But, to my relief and considerable satisfaction, the fear was largely unfounded. While songs that call for the freedom of Nelson Mandela, or refer to Solidarity in Poland obvious refer to specific time periods, on the whole the musical choices of my youth manage not to embarrass me, although I do think that my taste has broadened and expanded since I listened to this music regularly.

Part of the secret of its longevity is that intelligent lyrics tend to weather the years better than trendy musical styles. But the main reason, I think, was that when I was a young man, the folk music that formed the bulk of my listening was in the middle of a renaissance full of passion and the fusion of traditional and contemporary that produced innovative and exciting music.

In fact, far from being embarrassed, I wonder how I could ever have stopped listening to some of these albums. For instance, my music player is currently loaded with the last studio album by the Scottish super group Silly Wizard, Michelle Shocked’s “If love was a train” EP, two albums of klezmer music by Klezmorim, an album by Breton harp genius Alan Stivell, another by the Scottish harp duo Sileas, another by the Quebecois group Barde, Malcolm’s Interview’s great punk folk album “Breakfast in Bedlam,” early works by OysterBand, Pete Morton, live albums by the Corries and Steeleye Span – I could go on and on, but I think I already have. Treasures, all of them, although some are considered modern classics and others are entirely forgot.

But by sheer number, my greatest rediscovery has to be Leon Rosselson, a sort of farther-left version of Tom Lehrer, and his sometime fellow traveler Roy Bailey. Eleven of their albums, seven of them made together, are now on my music player, and I can still see why. Bailey, a gay leftist with a strong sense of activism and tradition has one of the great voices of British music, and his covers of songs like “The Hard Times of Old English” or “If They Come in the Morning” resonate in my memory with the least encouragement.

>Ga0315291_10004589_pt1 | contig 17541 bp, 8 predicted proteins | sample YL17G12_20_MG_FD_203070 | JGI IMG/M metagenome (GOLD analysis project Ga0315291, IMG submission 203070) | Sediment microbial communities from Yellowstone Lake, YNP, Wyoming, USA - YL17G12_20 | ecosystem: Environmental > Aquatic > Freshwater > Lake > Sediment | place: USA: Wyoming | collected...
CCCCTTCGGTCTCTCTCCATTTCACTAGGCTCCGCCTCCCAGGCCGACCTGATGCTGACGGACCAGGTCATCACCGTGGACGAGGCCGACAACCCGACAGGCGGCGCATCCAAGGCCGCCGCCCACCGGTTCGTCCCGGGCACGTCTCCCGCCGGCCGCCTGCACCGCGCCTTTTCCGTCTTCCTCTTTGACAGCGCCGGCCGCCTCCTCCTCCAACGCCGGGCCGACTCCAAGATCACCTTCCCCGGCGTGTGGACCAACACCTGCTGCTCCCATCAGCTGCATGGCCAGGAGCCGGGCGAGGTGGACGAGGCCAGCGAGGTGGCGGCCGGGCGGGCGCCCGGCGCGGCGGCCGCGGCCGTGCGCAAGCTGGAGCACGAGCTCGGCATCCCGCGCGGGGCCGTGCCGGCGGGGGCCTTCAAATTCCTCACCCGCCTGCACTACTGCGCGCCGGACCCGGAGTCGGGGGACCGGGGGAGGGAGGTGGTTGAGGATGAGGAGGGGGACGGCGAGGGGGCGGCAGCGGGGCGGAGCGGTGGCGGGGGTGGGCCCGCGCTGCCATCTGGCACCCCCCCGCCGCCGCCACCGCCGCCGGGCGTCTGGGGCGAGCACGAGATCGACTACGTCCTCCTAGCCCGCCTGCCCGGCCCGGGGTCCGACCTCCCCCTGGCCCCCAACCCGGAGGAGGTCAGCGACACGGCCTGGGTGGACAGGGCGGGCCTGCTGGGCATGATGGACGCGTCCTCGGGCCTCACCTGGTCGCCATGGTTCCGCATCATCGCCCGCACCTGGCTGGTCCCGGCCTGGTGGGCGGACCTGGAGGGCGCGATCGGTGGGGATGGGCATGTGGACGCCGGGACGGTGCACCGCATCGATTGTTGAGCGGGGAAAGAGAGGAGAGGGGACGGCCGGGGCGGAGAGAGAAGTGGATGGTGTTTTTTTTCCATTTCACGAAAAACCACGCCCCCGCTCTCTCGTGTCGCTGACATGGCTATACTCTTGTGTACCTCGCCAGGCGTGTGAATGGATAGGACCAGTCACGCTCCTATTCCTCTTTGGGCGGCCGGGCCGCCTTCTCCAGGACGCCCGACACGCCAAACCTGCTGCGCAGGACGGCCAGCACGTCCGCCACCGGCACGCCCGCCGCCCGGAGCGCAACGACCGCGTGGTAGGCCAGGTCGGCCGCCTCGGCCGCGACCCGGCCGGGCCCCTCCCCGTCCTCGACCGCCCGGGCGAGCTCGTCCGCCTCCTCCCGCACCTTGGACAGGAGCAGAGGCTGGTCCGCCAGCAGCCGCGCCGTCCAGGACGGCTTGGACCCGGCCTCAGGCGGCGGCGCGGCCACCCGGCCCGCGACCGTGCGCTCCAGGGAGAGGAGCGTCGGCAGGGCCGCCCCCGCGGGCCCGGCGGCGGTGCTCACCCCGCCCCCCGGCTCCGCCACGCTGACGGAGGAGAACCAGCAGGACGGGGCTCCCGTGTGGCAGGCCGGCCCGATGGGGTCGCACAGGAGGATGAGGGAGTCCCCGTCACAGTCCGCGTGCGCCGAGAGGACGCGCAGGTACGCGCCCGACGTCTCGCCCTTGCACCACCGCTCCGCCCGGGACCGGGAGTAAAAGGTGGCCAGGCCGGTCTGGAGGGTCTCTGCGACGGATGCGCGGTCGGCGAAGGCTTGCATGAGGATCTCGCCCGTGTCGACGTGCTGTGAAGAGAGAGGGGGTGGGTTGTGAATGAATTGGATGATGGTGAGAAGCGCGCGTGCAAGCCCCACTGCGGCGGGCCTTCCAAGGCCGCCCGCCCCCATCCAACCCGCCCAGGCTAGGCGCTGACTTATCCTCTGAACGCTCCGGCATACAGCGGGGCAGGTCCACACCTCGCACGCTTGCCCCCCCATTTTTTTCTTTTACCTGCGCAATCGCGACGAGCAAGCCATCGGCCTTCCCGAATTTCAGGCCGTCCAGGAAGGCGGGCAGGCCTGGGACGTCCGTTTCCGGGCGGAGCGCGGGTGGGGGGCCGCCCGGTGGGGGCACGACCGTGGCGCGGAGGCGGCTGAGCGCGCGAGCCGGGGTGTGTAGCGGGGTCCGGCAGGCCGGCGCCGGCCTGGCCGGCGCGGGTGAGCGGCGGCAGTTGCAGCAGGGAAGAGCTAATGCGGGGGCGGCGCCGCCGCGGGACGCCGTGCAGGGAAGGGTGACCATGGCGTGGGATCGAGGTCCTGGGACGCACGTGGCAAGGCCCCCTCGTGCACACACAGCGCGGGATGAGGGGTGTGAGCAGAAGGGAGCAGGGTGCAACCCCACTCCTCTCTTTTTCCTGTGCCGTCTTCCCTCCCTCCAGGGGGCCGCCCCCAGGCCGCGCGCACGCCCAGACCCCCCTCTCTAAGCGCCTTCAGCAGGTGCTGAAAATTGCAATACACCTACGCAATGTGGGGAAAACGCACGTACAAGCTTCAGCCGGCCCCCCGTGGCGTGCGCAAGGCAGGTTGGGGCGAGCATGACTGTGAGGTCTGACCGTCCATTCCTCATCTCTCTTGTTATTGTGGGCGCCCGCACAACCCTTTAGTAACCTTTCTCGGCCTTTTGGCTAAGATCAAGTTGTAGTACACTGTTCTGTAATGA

However, if anything, I appreciate Leon Rosselson’s savage wit even more (if that is possible). Even now, I can’t resist Rosselson in the persona of a British tabloid journalist who prides himself on decency and moderation, working himself up into a satirical frenzy ending with:
What we say is hang the muggers,
Deport the blacks, castrate the buggers,
Press the button, drop the bomb on
Peace campers at Greenham Common.

Similarly, after looking in the first person at the various people who would be involved in the decision to use nuclear weapons passing the buck, Rosselson concludes: “So if the end to all creation is global suicide / There’ll be no one who is responsible, ‘cuz no one will decide.” Or look at his parody of the British Labour Party’s song, written in the Sixties, but still appropriate today:
We will not cease from mental strife till every wrong is righted,
And all men are equal quite, and all our leaders knighted;
We are sure if we persist, to make the New Years’ Honours List,
Then every loyal Labour Peer will sing “The Red Flag” once a year.

But I think I like best “The World Turned Upside Down,” his history of the Diggers of the English Revolution and their declaration of freedom:
We work, we eat together, we need no swords
We will not bow to the masters or pay rent to the lords,
Still we are free, though we are poor,
You Diggers all stand up for glory, stand up now.

I remember the time when that song was an anthem for me, and, hearing it again in the original after enjoying covers by Billy Bragg and the Oysterband, I find that it becomes so again.

I know, I know. You haven’t heard of half these names, and most of the other half are mostly obscure to you. But that is my whole point. Just because something is old doesn’t make it worthless and justifiably discarded. Sometimes, things that are old are classics, or deserve to be.